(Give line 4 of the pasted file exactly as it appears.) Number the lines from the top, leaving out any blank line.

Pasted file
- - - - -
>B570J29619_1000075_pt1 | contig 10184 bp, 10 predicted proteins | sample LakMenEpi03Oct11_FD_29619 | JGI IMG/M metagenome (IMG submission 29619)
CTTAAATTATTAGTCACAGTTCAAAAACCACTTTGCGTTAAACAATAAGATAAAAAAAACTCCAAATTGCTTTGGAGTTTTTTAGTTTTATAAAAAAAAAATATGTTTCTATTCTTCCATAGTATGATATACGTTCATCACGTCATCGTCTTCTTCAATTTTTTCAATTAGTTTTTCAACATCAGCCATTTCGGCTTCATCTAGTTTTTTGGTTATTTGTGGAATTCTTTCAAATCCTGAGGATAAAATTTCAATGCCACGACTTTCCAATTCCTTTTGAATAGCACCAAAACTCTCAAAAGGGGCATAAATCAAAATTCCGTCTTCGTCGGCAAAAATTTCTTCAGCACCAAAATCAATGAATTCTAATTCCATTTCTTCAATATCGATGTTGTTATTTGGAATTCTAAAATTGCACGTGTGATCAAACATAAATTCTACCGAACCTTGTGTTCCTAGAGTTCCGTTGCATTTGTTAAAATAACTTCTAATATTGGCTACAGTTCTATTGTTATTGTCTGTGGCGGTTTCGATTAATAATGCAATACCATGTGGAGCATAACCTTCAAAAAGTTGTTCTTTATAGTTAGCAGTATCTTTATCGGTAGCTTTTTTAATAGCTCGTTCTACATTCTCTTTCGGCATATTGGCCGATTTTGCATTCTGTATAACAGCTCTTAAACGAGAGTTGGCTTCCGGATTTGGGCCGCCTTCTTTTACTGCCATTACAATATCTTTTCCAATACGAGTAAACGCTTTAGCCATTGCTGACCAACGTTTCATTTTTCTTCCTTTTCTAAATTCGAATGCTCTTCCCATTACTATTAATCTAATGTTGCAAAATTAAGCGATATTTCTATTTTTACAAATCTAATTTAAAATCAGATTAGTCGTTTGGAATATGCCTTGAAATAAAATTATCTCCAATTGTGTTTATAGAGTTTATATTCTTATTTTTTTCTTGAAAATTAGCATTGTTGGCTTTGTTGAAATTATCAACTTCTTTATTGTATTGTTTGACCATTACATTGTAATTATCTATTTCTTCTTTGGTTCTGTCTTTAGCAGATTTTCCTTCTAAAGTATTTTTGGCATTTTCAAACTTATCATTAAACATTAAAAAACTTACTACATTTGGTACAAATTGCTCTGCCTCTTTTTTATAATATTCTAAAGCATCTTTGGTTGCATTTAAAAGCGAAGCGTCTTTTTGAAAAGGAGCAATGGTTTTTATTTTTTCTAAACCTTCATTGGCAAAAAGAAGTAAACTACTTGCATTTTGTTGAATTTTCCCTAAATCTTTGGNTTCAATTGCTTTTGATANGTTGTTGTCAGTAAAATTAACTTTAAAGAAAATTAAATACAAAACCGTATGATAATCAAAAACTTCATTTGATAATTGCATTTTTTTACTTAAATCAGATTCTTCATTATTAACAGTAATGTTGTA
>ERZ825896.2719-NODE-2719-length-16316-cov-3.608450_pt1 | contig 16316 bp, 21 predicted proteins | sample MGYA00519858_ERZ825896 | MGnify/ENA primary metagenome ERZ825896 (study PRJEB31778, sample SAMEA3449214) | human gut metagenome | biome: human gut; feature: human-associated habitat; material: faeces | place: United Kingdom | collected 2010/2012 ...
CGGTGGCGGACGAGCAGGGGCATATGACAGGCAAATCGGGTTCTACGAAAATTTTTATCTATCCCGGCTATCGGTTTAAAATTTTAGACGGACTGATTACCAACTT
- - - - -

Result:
CGGTGGCGGACGAGCAGGGGCATATGACAGGCAAATCGGGTTCTACGAAAATTTTTATCTATCCCGGCTATCGGTTTAAAATTTTAGACGGACTGATTACCAACTT